Pentagon spokesman John Kirby said at a press conference Friday afternoon that the Taliban released “thousands” of ISIS-K prisoners in Afghanistan after taking over the country earlier this month.
“How many ISIS-K prisoners were left at Bagram Air Base and are believed to have been released from the prison there, and why weren’t they removed before the U.S. pulled out?” a reporter asked.
“I don’t know the exact number. Clearly, it’s in the thousands when you consider both prisons, because both of them were taken over by the Taliban and emptied. But I couldn’t give you a precise figure,” Kirby said in response. He added that the U.S. military was turning over its assets to Afghan security forces and blamed them for a lack of resistance against the advancing Taliban.
“And as for emptying out, remember we were turning things over to Afghan national security forces, that was part of the retrograde process, was to turn over these responsibilities. And so they did have responsibility for those prisons and the bases at which those prisons were located,” Kirby said.
“And of course as the Taliban advanced, we didn’t see the level of resistance by the Afghans to hold some territory, some bases, and unfortunately those were the bases the Afghans didn’t hold,” he continued.
As the Taliban swept across Afghanistan, the militant group reportedly released between 5,000 and 7,000 from the Parwan Detention Facility at Bagram along with a separate prison, Pul-e-Charkhi, according to CNBC. Among the prisoners released were Taliban and al-Qaida fighters.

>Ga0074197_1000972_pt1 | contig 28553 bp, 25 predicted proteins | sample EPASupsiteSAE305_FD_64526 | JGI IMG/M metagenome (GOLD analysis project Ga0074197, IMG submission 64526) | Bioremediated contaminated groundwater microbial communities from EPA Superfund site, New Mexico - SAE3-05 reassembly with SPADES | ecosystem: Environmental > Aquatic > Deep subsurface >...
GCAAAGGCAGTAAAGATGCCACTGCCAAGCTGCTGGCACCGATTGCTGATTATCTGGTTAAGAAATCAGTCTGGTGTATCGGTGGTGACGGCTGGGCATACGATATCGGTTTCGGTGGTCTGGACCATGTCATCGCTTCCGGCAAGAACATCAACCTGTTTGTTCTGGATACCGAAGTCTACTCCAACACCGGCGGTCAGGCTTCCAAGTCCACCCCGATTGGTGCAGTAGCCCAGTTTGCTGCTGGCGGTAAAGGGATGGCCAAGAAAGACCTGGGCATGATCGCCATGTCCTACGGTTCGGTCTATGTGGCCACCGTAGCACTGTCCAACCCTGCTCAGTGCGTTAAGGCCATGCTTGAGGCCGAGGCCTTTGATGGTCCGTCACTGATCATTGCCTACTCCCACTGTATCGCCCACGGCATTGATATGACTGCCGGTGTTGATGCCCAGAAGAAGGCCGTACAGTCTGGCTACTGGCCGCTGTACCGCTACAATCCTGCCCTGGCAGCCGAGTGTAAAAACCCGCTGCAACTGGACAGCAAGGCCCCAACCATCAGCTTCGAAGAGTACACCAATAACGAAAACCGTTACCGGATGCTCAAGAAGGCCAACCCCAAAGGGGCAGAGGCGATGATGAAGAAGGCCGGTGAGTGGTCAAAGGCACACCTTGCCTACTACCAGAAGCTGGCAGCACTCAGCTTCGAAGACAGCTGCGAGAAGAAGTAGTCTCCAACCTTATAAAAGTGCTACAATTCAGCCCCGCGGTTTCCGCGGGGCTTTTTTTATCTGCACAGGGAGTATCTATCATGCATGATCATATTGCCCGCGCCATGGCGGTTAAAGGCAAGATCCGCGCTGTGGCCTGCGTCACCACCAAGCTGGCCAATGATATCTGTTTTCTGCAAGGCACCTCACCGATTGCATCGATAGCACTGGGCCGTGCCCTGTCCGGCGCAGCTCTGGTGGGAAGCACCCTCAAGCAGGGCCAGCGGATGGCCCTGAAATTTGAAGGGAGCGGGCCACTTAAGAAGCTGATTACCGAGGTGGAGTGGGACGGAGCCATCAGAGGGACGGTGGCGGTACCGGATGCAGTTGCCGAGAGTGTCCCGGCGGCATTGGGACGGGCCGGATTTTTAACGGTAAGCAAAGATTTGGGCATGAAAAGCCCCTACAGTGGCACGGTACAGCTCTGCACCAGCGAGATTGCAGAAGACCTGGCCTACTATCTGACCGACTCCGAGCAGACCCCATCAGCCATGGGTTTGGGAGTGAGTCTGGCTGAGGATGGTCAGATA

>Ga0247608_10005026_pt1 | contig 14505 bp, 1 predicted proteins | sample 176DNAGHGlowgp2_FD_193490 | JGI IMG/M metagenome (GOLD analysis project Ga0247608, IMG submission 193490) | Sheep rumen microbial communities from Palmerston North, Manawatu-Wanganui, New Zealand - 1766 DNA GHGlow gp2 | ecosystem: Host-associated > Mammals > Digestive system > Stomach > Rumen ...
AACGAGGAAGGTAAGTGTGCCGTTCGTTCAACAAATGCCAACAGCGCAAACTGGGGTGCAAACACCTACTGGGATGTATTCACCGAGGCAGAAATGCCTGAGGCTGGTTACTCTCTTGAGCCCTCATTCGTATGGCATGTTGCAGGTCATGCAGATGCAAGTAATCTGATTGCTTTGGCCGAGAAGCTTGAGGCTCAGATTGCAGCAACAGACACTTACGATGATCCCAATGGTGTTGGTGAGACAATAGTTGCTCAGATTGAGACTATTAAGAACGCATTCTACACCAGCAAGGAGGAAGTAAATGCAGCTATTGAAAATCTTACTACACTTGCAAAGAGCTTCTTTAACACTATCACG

ISIS-K, the Islamic State’s affiliate in Afghanistan, claimed responsibility for the explosions in Kabul on Thursday that killed at least 13 U.S. military service members. Afghan health officials told CNN more than 170 people were killed in the attack and at least 200 more were wounded. (RELATED: Who Funds ISIS-K, The Terrorist Group That Took Responsibility For The Kabul Attack?)
Hundreds of ISIS-K militants have reportedly surrounded Hamid Karzai International Airport in Kabul and are expected to conduct more attacks.
Although ISIS-K fighters were released during the Taliban’s advance across Afghanistan, the two groups are considered hostile to each other. The Taliban notably executed former ISIS-K leader Abu Omar Khorasani and eight other members after capturing Kabul earlier this month, The Wall Street Journal reported.